After a 3am start to get to the airport for a 5am lift off to Uluru, we left the coastal humidity of Brisbane and flew into Australia’s heart – the Red Centre.

Peering down onto the scrubby outback and gouged channel country from 35,000 feet we flew over flooded Lake Eyre and sparkling salt pans until as the mid-day sun was reaching its zenith the soil color changed from a bleached grey to rusty red, and… a tantalising first fleeting glimpse of Uluru came into view as we circled to land.
“There it is! There it is!” And with the excitement and anticipation of seeing a long lost friend – I beamed with delight.
There aren’t many iconic places you go to in your life, which prior to your visit, you’ve been bombarded with a gazillion images forming impressions and expectations. Such places have a lot to live up to – Could Uluru live up to my high hopes?
While it was summer, it was a comfortable 80-90 degrees throughout our visit in the National Park. To visit, you have many options: camping, budget hotels and a variety of hotels. The one think you realize quickly are the flies. Flies are everywhere. The moment you are outside they want to be with you and your humidity. They don’t attack, they don’t hurt, they are just annoying. One morning when I run, my back was almost covered with flies just going along for the ride. Since it was fairly windy and mild throughout our stay, we didn’t have to buy a fly net that covers your head completely. We just opted for a hat and bandana and were good to.
Luckily, the flies mostly stay out of the room and hotel. We didn’t have to deal with them during meals which was a huge benefit.
Back to Uluru.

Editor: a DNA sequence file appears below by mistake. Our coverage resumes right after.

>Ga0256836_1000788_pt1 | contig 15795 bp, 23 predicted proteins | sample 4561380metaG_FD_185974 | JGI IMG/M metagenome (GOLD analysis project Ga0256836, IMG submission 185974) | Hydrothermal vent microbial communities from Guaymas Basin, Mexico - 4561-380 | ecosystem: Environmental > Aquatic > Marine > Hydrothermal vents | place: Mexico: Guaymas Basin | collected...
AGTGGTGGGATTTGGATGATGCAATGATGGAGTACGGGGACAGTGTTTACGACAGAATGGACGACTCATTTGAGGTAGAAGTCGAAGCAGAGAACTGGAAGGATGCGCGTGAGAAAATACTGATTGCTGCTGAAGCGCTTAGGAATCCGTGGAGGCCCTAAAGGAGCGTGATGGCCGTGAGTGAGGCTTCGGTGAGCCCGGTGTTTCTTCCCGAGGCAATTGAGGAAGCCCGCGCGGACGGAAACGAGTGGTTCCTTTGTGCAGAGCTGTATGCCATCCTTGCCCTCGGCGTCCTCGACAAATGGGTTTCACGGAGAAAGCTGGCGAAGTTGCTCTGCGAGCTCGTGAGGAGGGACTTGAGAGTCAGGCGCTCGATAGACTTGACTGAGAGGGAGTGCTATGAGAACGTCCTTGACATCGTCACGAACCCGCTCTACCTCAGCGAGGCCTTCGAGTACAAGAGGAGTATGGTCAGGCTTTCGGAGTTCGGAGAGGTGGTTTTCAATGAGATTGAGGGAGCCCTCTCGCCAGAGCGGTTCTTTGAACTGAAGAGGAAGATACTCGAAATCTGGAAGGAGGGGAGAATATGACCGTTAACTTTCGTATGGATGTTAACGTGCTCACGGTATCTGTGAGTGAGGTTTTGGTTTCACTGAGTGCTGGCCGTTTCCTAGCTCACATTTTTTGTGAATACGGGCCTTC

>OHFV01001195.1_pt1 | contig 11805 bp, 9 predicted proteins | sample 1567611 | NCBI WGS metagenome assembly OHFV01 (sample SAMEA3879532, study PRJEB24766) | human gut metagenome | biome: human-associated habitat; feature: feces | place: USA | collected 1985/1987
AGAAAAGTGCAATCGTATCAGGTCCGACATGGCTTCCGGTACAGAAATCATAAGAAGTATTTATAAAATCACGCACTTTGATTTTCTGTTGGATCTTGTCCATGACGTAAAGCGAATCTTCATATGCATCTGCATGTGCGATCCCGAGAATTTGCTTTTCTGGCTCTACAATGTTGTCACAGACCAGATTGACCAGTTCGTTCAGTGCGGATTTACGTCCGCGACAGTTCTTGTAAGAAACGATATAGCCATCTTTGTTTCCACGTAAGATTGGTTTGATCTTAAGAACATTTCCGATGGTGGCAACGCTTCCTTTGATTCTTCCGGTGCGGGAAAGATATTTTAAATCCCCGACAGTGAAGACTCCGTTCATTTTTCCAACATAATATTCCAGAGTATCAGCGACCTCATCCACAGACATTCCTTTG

Once you’re in your accommodation, you have many options to visit the National Park and they are super expensive. All of them. The cheapest one is just buying a bus fare plus park ticket and it will run you $85. Ouch. We opted for the sunset tour, including Kata Tjuta and ‘nibbles’ plus wine.
Kata Tjuta, sometimes written Tjuṯa (Kata Joota), and also known as Mount Olga (or colloquially as The Olgas), are a group of large domed rock formations.
Kata Tjuta is a Pitjantjatjara Aboriginal tribe word meaning ‘many heads’. There are many Pitjantjatjara legends associated with Kata Tjuta. One legend tells the story of the great snake king Wanambi who is said to live on the summit of Mount Olga and only come down during the dry season. Kata Tjuta is a sacred site for men in the Anangu Aboriginal culture and many of the legends surrounding the site are kept secret.
DSC00289The Walpa Gorge walk is an easy stroll for less than a mile, a gazillions of flies waiting for you.

On to the main event.


Standing there with nibble and a glass of wine, many people started chatting away. I mostly just stood there and looked at the monolith. While the viewing conditions weren’t optimal due to cloud cover, we were still able to experience the perpetually changes of light and colors throughout the sunset.


One of those experiences you dreamt about all your life, always imagining how it would be.


You take pictures every other minute to capture the changing light and to find a way to experience the moment over and over again. And, deep inside you know that it will take time for the moment to really sink in.


You are in the middle of nowhere to look at a monolith that was turned 90 degrees millions of years, spreading downwards for 5 kilometers.


The vastness of the universe.


The little specks that we are.


Our inconsequential being in the big scheme of everything. And you feel the moment sinking in.